On National Coming Out day, I saw a lot of people coming out about a lot of things. Most of them came out about their gender identity or sexual orientation, which I have been informed is the focus and intent of the day’s existence. Some came out about their relationship orientation if they were non-monogamous, but most of those did so in conjunction with one of the gender or sexuality outings. Some came out about their mental health, and some came out about their STD status. Again, mostly in conjunction with one of the above.
A few people, unfortunately, came out as cis and straight and those people really just cannot seem to let something be not about them for once.
I didn’t come out about anything. When I saw someone out their polyamory I thought about it and opted not to. 1) because National Coming Out Day isn’t about me, and 2) because technically I still do not identify as polyamorous, even though my relationship is and coming out about my partner’s lovestyle isn’t what this is about. When I saw someone come out about having HSV2, I thought about it, but opted not to because 1) National Coming Out Day isn’t about me, and 2) National Coming Out Day isn’t about me.
But there was another thought that went through my head. It was about the repercussions of coming out on my “phi” account on FB or here on FetLife where all of these things I might have come out about (if it had been appropriate for me to do so) would have no effect on my life or livelihood.
Am I really “coming out” about anything when I’m on the account where I’m already open and out about everything?
And I realized just how accurate my FetLife handle turned out to be. See, originally I wanted to just be “phi” but that one was taken. I tried a few different options, but in the end, went with “phi-is-me” because…rhyming.
But after last week, I had this epiphany….it was the understanding that, in a way, phi really is me. The most authentic me. The me that can be completely honest about myself and not suffer the consequences of speaking out, so I’m free to do so without fear and without holding back.
Enter this week’s #MeToo campaign.
#MeToo, I posted on Facebook under my phi account.
But not on the account that bears my legal name. Not on the account that shares friendships with my boss and my coworkers and my parents and my grandparents.
I realized that for every #MeToo we were looking at on social media, there were countless who were still hesitant to post.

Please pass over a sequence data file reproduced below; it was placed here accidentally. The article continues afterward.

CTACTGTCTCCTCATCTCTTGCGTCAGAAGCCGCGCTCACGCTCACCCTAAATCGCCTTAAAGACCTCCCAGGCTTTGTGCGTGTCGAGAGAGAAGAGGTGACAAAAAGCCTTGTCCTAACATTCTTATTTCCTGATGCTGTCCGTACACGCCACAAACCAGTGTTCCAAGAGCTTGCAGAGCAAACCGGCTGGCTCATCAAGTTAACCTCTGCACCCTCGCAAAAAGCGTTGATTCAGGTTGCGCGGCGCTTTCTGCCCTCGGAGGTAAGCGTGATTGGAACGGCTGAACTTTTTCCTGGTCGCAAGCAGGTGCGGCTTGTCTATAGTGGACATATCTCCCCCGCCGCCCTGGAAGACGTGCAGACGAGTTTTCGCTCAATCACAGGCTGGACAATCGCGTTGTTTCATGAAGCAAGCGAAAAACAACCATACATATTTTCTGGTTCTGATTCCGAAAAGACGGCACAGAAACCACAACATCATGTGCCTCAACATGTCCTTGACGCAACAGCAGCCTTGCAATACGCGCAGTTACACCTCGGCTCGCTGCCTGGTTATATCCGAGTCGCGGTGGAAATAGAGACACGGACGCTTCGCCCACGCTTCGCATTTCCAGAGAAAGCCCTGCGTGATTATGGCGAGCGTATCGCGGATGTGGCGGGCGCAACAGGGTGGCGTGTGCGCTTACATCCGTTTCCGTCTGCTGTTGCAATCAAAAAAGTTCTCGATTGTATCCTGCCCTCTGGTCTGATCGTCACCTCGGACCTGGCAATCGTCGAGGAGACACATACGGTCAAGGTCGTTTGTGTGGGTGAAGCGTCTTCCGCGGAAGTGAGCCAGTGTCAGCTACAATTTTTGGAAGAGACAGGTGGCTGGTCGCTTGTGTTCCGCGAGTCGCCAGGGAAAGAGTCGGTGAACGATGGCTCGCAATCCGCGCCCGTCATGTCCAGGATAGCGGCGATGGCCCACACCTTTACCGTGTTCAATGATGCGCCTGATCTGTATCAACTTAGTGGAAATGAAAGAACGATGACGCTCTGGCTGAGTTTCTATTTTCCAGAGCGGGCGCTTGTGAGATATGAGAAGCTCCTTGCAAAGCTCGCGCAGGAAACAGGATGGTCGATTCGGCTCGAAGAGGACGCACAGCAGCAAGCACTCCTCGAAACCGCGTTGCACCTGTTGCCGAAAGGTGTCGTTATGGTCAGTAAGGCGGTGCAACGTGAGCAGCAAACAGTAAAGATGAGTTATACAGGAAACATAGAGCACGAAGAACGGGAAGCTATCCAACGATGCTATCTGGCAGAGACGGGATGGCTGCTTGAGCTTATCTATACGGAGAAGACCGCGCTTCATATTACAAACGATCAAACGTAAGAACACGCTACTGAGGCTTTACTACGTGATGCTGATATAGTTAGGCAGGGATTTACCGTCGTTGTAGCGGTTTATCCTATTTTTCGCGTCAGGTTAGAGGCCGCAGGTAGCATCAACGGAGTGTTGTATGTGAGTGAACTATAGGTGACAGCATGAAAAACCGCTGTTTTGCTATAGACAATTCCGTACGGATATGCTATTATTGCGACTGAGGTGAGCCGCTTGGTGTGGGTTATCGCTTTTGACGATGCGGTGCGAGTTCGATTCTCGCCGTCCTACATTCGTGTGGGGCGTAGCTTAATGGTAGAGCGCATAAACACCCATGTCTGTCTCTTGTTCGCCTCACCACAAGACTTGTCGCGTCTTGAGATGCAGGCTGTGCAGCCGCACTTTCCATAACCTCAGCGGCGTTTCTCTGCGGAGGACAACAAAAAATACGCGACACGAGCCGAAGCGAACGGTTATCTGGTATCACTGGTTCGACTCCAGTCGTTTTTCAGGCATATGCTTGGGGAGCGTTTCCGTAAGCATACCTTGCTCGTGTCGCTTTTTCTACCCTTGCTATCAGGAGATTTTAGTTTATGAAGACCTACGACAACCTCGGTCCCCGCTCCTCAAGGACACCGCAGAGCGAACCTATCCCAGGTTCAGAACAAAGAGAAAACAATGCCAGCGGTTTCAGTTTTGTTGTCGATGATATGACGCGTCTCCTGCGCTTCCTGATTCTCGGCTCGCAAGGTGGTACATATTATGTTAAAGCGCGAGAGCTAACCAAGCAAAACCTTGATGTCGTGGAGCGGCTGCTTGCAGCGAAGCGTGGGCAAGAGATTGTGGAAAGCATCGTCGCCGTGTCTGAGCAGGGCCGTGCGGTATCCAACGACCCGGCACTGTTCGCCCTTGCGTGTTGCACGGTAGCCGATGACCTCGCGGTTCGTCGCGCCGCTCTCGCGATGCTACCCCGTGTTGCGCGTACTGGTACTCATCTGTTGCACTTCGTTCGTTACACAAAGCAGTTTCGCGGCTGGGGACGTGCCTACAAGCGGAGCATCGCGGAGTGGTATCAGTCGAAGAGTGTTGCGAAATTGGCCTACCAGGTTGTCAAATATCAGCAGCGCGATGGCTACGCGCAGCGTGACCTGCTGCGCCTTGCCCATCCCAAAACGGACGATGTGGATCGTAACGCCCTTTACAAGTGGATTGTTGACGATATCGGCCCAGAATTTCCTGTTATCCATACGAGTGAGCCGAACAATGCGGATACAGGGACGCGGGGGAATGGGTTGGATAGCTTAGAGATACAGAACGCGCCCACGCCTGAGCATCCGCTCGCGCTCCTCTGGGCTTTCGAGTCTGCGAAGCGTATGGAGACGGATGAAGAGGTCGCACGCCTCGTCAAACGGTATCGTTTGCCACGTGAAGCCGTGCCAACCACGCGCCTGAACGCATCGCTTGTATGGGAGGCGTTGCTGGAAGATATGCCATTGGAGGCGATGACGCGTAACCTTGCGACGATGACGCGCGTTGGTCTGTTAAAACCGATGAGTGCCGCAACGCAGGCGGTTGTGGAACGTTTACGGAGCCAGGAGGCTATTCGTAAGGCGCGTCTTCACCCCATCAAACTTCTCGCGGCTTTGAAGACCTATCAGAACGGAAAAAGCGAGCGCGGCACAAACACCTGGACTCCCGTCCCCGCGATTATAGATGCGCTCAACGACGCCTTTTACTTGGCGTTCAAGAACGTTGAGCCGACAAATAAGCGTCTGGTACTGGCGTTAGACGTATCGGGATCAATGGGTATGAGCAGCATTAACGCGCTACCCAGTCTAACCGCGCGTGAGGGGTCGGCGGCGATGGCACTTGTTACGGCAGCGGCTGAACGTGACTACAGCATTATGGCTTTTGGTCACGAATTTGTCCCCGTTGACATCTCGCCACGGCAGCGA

Think about that, for a second.
For every #MeToo someone posted, there are countless who didn’t.
Maybe out of fear or shame. Maybe because once again, it’s a campaign aimed at raising the voices of the victims rather than a campaign aimed at exposing and shaming the actions of the perpetrators.
I’ve seen the backlash. I don’t disagree with it. I also don’t disagree with the campaign itself. The silencing of victims’ voices helps create the environment under which this epidemic continues to spread.
So I didn’t join the chorus on my main account. I don’t want to be questioned by my family, who don’t understand the concept of “boundaries.” I don’t want to have to “prove it” to my father who didn’t believe me when it happened in front of his face. I didn’t want to have to explain it to my mother, whose entry-level narcissism would make it about herself either why I didn’t tell her or how she could have not known.
I didn’t want to walk into work today and have my coworkers and colleagues treat me with pity or any differently than they ever have because suddenly they realized the magnitude of this epidemic.
So maybe I didn’t help. Or maybe I helped myself.
Either way, it doesn’t matter, because by now it shouldn’t surprise anybody to know how prevalent sexual harassment and assault are in our society.
I knew. It’s not news to me.
But, that was the point of the campaign, I guess. To open the eyes of the people who didn’t already know.
So, now they know.
What are they going to do about it?
My guess is nothing. My guess is absolutely nothing.
But their kids might. Or maybe their grandkids. And if this world lasts long enough for them to have great grandkids, ….maybe by then people like me won’t need to hide behind an alter ego.
But for now, there’s phi.
phi is me.